The ever-increasing demand of higher education has left many students struggling to navigate through the maze that is college courses, curriculum, and strategies for success. Students are overwhelmed with too much information, making it difficult to know what they should be studying and which opportunities are best for them.
Many undergraduate degree programs require only two or three math courses per student, but how these courses are taught varies widely across colleges and universities. Some may teach concepts clearly while others can be extremely abstract and hard to relate to outside the classroom setting. This makes completing the course material increasingly difficult as students must figure out how to apply the lessons in their daily lives.
Liberal arts degrees typically do not emphasize mathematics as much as other areas like humanities or natural science disciplines. These departments focus more on teaching about literature, history, and sociology than pure numbers theory.
However, there are several non-mathematical career paths that use advanced mathematical principles. For example, engineers and architects rely heavily on geometry and spatial relations to create designs. Financial advisors develop theories about money to help people spend more wisely. And scientists study patterns of matter to understand why certain materials bond together and lead to new inventions.
Overall, being able to describe, analyze, and manipulate ideas using logic is an important skill that all educated individuals need to have.
Definition of a liberal arts major
A liberal arts degree focuses not only on how to learn, but also on what to learn. You will get general education courses that focus more on concepts than skills. This includes things like philosophy, literature, history, art, and music theory.
General education is important because it helps you prepare for other areas of study. For example, a philosophy major might be able to transfer into business or psychology because both require strong reasoning abilities.
A English major can take classes in journalism, advertising, or writing, all of which require literacy and communication skills.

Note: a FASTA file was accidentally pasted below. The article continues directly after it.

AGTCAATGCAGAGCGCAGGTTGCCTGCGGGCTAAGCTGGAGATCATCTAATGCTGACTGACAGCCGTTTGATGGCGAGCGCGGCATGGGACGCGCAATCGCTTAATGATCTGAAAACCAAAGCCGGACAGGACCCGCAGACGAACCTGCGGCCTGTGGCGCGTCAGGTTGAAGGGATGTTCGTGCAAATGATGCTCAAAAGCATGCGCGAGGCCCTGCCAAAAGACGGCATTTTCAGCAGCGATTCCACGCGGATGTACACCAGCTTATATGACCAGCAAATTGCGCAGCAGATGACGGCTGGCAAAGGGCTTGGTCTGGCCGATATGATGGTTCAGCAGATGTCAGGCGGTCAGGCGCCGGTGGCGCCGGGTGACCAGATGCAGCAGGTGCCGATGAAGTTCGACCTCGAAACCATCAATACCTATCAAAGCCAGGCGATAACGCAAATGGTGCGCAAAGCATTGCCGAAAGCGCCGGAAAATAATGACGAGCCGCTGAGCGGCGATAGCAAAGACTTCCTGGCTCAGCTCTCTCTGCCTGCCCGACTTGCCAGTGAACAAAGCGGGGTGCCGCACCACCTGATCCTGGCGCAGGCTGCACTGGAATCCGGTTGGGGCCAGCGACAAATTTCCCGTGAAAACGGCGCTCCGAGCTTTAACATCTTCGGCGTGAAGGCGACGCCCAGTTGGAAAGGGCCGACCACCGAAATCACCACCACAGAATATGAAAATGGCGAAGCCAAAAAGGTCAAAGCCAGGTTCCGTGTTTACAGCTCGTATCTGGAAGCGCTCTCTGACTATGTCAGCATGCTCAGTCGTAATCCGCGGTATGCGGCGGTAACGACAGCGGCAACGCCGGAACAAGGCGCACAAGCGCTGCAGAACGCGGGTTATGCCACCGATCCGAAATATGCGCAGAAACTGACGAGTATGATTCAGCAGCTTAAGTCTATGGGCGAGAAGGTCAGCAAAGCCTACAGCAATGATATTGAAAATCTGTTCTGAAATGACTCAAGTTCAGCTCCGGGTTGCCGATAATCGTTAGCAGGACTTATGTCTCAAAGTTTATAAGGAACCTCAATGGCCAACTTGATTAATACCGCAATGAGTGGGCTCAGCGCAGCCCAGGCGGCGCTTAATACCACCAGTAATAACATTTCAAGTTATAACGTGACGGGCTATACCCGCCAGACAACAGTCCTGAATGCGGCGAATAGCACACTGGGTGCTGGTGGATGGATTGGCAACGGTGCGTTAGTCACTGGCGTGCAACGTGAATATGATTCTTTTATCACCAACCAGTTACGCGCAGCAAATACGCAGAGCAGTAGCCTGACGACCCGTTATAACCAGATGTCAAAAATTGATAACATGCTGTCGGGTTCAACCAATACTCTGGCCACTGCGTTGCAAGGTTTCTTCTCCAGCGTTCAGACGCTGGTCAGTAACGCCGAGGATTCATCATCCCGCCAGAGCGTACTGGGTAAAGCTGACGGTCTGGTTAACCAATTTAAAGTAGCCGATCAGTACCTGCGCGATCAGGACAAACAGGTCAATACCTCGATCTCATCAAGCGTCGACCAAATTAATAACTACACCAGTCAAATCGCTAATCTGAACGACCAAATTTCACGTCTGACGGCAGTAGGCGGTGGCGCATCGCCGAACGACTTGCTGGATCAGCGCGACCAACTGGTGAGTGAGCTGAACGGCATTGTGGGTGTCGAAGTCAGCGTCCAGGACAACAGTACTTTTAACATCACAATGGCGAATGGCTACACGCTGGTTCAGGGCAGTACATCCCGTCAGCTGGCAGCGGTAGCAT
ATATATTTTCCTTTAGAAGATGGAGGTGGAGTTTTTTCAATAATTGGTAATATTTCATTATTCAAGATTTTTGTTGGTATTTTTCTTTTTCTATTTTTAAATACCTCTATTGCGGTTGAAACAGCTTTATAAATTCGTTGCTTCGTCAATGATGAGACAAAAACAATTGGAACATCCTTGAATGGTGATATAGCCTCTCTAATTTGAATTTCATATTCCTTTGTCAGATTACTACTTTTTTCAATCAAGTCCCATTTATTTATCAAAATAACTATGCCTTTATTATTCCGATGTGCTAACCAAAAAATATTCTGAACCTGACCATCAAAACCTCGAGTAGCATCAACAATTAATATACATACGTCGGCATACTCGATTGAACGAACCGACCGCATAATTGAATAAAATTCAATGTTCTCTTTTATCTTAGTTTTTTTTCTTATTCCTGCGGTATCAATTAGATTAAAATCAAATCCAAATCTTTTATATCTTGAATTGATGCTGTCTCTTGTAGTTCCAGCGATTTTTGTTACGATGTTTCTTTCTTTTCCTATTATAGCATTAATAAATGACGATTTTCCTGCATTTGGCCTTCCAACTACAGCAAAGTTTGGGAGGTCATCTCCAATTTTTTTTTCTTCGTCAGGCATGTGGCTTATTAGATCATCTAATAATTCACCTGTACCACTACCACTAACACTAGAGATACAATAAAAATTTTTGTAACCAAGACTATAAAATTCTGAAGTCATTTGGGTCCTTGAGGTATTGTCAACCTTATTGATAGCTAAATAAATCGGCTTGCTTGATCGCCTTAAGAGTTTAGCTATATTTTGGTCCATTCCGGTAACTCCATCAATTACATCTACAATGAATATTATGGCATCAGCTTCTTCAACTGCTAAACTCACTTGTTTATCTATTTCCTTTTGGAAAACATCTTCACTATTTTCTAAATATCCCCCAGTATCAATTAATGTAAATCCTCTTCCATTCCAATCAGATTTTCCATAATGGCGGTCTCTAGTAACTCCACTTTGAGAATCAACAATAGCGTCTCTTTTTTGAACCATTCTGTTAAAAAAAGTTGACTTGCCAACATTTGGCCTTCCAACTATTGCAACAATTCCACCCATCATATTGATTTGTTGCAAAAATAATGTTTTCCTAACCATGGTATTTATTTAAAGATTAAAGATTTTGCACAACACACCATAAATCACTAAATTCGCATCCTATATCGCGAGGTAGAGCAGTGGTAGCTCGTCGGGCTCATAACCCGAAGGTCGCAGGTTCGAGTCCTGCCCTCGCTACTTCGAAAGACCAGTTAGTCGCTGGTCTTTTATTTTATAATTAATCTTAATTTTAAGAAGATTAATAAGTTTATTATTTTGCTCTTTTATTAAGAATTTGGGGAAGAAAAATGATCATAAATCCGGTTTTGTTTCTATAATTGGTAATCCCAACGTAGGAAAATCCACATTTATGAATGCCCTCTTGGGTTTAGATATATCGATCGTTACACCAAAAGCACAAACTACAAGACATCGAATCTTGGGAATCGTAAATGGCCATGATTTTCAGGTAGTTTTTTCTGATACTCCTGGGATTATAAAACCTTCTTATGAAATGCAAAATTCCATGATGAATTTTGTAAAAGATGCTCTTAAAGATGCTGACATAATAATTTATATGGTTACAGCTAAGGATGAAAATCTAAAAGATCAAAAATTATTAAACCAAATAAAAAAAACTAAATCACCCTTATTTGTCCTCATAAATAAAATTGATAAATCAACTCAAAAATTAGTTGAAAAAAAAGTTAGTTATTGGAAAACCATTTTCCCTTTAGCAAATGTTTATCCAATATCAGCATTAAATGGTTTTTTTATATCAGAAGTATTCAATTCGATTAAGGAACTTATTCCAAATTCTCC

An economics student could go onto careers such as accounting, finance, or even teaching elementary school because they are good at math.
There are many ways to fit an educational program with your dreams and career goals.
Examples of liberal arts majors
Many people associate only college with expensive, large scale courses that have little to do with each other. However, there are many ways in which colleges make use of the liberal arts.
Liberal arts degrees frequently focus more on studying literature, history, or art. This is because these subjects help you understand how ideas spread through different cultures and mediums — important things we all live our lives under.
Literature students study stories and essays written by past and present authors. History students read novels about historical figures and learn from them. Art students explore different styles and shapes and apply it to new projects.
These skills can be applied anywhere so most employers don’t care whether you’ve got a degree in English, Philosophy, or Visual Arts.
Touchstone topics in liberal arts
One of the biggest questions that students ask is how hard are these courses? They wonder if they will get enough practical applications from their studies to be worth it. It can also seem like there’s not much connection between what you learn in literature, psychology, or sociology and your career as a doctor, lawyer, or business person.
While some academic fields do emphasize theory over practice, I would argue that this is only because most people who study those subjects already have an understanding of why theories matter.
The reason that science, math, and economics work so well is because they connect directly with things we all do in our daily lives — creating products, figuring out costs, knowing when something makes sense to buy.